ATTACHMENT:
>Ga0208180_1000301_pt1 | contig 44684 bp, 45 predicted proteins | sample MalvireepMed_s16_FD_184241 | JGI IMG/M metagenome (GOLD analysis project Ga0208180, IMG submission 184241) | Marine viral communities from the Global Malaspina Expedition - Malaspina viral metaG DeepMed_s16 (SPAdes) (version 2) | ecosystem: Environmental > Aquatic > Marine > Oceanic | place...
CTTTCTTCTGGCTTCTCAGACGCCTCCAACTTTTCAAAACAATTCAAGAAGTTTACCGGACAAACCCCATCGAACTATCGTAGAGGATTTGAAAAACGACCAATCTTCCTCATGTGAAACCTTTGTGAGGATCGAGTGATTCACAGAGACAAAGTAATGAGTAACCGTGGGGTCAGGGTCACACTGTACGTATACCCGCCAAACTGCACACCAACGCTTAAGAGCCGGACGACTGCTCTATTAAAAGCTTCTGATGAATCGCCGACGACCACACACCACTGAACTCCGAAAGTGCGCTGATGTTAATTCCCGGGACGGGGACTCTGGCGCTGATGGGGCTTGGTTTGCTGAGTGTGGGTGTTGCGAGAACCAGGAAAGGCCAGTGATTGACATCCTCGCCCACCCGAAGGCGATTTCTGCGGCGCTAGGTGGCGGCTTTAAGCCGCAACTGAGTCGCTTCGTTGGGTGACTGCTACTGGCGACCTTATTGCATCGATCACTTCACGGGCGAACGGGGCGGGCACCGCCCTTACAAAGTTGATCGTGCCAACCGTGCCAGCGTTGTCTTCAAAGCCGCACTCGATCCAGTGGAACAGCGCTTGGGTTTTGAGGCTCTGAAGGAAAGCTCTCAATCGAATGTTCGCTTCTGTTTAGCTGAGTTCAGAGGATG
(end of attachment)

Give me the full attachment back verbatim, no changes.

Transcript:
>Ga0208180_1000301_pt1 | contig 44684 bp, 45 predicted proteins | sample MalvireepMed_s16_FD_184241 | JGI IMG/M metagenome (GOLD analysis project Ga0208180, IMG submission 184241) | Marine viral communities from the Global Malaspina Expedition - Malaspina viral metaG DeepMed_s16 (SPAdes) (version 2) | ecosystem: Environmental > Aquatic > Marine > Oceanic | place...
CTTTCTTCTGGCTTCTCAGACGCCTCCAACTTTTCAAAACAATTCAAGAAGTTTACCGGACAAACCCCATCGAACTATCGTAGAGGATTTGAAAAACGACCAATCTTCCTCATGTGAAACCTTTGTGAGGATCGAGTGATTCACAGAGACAAAGTAATGAGTAACCGTGGGGTCAGGGTCACACTGTACGTATACCCGCCAAACTGCACACCAACGCTTAAGAGCCGGACGACTGCTCTATTAAAAGCTTCTGATGAATCGCCGACGACCACACACCACTGAACTCCGAAAGTGCGCTGATGTTAATTCCCGGGACGGGGACTCTGGCGCTGATGGGGCTTGGTTTGCTGAGTGTGGGTGTTGCGAGAACCAGGAAAGGCCAGTGATTGACATCCTCGCCCACCCGAAGGCGATTTCTGCGGCGCTAGGTGGCGGCTTTAAGCCGCAACTGAGTCGCTTCGTTGGGTGACTGCTACTGGCGACCTTATTGCATCGATCACTTCACGGGCGAACGGGGCGGGCACCGCCCTTACAAAGTTGATCGTGCCAACCGTGCCAGCGTTGTCTTCAAAGCCGCACTCGATCCAGTGGAACAGCGCTTGGGTTTTGAGGCTCTGAAGGAAAGCTCTCAATCGAATGTTCGCTTCTGTTTAGCTGAGTTCAGAGGATG